“In the safety profession, we manage risk for our organizations, so having the right tools is critical,” said Brian Hammer, chair of ASSP’s technical report committee who spent 20 years in law enforcement. “While no one can completely prepare for horrific acts of violence, smart workplace strategies can help mitigate threats and better protect workers everywhere. There can be deadly consequences to being unprepared.”

Hammer also noted that firearms are not the only threat in the workplace, and every workplace potentially has unique threats. For example, is the business open to the public? If it is, is there a group of employees who handle complaints from the public? Is there the likelihood that employees (social workers, nurses and doctors, etc.) will interact with members of the public who have mental health issues? How does the company handle employee dismissals? Is counseling available for employees who have indicated they are under stress or who have acted out in the workplace already?

A company’s safety preparedness hinges on a comprehensive assessment of where threats and vulnerabilities exist. Once a safety plan is developed, all staff must be trained. Exercises such as tabletop drills, tactical drills and full-scale practice sessions help to verify and further improve the implemented controls. Security cameras and badge entry systems also can help protect a facility and account for all employees during an emergency.

“At each location, it is key for employees to be trained and when planning for acts of workplace violence, you must take your facility and its design into consideration,” said Hammer. “Are there areas where employees can hunker down and lock themselves in? Are there exits employees can use to get out of the facility?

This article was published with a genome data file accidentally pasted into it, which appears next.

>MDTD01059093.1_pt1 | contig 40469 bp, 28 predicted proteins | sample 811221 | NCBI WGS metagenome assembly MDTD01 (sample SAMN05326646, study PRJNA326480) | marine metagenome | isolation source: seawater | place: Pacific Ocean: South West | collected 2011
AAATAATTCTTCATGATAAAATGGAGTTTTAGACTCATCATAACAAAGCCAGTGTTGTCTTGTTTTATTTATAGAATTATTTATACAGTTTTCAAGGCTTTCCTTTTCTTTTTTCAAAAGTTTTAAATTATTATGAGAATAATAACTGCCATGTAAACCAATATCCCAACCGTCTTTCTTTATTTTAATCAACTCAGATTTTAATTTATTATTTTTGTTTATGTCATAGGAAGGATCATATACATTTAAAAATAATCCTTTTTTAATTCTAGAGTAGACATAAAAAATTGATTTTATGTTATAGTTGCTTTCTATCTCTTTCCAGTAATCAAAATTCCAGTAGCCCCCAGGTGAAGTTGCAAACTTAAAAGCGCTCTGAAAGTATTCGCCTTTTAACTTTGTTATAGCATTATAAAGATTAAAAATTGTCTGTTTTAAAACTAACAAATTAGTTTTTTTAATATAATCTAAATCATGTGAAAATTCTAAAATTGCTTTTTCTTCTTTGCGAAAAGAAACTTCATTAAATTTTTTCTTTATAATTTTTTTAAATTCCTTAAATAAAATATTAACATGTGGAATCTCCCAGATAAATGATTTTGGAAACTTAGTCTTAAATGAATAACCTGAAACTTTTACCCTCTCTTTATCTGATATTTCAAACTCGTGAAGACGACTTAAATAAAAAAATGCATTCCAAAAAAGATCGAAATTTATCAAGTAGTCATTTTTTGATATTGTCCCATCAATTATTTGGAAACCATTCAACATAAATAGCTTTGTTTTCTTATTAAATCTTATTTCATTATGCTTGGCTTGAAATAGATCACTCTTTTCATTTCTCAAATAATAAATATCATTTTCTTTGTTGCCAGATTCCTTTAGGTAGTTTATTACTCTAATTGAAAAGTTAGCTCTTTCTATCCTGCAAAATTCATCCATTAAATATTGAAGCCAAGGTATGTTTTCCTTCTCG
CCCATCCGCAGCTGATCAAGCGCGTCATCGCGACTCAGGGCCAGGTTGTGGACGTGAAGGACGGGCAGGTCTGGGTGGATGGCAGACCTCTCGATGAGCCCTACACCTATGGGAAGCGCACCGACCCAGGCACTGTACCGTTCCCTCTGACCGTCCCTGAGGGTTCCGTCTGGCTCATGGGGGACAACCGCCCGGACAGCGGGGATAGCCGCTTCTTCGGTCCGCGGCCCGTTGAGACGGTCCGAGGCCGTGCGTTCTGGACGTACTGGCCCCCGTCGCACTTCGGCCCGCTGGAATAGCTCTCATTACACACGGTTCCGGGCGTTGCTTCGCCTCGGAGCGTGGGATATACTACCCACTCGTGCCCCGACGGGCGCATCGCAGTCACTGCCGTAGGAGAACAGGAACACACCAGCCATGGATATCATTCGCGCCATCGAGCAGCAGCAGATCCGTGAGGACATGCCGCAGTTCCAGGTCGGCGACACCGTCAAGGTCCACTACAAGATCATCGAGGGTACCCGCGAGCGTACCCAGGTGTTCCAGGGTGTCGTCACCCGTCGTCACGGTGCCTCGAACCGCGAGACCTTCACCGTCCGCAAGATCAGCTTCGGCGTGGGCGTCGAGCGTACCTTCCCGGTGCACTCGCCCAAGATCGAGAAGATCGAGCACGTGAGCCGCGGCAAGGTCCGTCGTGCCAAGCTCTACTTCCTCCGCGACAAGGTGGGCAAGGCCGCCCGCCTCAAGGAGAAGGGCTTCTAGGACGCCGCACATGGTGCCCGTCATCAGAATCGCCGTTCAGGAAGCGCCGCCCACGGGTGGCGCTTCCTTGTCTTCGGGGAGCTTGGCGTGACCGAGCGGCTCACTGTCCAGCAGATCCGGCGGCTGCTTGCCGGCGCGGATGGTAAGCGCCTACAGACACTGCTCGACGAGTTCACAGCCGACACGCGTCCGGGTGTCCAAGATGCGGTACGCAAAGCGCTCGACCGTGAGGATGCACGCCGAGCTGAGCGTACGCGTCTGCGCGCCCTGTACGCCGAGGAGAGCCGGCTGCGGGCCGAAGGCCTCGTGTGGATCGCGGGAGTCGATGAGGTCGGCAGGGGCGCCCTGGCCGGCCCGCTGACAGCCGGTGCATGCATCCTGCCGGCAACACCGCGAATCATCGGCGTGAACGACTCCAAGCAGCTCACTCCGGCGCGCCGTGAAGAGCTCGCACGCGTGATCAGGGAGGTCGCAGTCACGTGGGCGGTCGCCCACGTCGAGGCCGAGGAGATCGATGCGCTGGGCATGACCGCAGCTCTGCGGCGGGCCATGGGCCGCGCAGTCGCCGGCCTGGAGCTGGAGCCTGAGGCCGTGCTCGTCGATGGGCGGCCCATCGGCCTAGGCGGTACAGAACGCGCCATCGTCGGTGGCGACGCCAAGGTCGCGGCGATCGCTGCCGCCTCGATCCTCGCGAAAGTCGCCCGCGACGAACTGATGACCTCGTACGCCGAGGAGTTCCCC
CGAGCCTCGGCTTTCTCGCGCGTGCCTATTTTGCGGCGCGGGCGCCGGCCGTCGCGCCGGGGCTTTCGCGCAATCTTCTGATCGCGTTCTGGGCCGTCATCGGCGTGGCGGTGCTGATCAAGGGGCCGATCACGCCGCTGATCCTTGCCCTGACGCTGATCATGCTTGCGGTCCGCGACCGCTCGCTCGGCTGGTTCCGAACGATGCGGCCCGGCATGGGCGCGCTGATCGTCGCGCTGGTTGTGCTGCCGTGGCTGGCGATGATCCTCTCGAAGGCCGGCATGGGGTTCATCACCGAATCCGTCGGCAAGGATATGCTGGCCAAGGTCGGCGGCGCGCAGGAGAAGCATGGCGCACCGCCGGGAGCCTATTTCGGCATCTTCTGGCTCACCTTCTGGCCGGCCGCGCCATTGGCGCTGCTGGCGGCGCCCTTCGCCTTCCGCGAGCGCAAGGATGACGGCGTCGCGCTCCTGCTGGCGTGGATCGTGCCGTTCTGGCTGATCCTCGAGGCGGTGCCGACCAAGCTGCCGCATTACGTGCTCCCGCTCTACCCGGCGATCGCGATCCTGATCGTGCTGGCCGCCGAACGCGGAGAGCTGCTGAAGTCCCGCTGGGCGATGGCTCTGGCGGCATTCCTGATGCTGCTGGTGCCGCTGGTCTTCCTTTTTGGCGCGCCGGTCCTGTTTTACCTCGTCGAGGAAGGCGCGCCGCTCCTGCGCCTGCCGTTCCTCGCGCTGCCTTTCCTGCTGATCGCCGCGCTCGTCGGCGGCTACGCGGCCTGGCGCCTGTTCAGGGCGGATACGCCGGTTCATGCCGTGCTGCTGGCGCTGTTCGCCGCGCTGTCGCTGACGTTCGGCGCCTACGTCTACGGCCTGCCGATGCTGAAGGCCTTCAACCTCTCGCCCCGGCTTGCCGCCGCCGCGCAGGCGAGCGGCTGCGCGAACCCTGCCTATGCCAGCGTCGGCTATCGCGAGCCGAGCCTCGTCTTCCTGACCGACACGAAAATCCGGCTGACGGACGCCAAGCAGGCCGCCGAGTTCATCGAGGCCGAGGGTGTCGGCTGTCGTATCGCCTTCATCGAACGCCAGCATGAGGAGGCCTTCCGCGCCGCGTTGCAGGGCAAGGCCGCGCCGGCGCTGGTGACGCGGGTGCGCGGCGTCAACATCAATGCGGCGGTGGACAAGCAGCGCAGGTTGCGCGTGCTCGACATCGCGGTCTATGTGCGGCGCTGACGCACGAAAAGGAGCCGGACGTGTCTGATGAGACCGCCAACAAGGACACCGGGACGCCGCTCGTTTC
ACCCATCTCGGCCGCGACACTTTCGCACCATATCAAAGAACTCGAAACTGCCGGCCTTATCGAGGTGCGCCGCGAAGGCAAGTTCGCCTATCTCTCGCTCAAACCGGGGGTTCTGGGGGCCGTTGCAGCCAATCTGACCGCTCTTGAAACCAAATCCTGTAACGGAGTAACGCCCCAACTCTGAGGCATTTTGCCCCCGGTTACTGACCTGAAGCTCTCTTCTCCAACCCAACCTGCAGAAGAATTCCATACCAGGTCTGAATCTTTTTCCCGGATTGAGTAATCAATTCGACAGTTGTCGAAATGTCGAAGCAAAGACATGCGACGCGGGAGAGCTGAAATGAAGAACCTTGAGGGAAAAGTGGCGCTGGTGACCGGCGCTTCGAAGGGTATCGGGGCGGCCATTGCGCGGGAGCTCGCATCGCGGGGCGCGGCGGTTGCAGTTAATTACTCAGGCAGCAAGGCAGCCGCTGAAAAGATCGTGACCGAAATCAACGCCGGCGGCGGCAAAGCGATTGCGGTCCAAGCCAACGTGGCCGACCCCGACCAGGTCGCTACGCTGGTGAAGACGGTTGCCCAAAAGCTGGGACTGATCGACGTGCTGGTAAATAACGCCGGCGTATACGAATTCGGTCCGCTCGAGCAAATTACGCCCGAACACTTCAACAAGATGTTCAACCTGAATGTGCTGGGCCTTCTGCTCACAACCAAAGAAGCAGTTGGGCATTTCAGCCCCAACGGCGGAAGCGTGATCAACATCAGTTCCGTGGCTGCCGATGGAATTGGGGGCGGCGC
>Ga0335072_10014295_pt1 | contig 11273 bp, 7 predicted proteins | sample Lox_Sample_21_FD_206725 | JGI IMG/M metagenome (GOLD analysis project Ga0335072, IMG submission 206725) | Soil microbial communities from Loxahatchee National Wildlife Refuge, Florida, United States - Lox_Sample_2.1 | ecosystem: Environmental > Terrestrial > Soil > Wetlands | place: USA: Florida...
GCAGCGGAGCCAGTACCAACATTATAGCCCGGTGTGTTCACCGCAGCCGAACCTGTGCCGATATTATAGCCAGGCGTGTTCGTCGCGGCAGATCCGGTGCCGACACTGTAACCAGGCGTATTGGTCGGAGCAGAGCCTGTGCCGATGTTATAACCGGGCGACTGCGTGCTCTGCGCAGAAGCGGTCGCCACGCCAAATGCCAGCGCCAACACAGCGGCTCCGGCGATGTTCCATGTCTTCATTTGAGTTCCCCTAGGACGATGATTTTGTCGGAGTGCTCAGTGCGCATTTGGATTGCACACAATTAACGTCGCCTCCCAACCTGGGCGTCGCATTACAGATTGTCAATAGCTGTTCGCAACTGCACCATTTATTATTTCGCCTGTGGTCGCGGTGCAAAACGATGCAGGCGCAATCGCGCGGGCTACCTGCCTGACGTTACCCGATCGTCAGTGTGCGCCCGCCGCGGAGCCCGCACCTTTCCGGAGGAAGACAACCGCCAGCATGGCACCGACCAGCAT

“Ask yourself: ‘What can I do to reduce risk?’ It may cost money for things like perimeter fencing, additional lights, video cameras, an armed security guard who buzzes visitors in. It should involve (annual refresher) training for all employees and all new employees should be trained on the emergency response plan when they begin working at the company. HR policies should include procedures to report coworkers who exhibit threatening behavior or say anything suspicious,” he added.

The ASSP report serves as a blueprint to help employers to identify threats and vulnerabilities so they can implement measures that protect the safety and health of their employees. Steps employers should take to address workplace violence include:

  • Assess risk
  • Develop a comprehensive prevention plan
  • Train and communicate with your employees
  • Respond to an incident
  • Develop post-incident procedures
  • Conduct ongoing audits of the plan.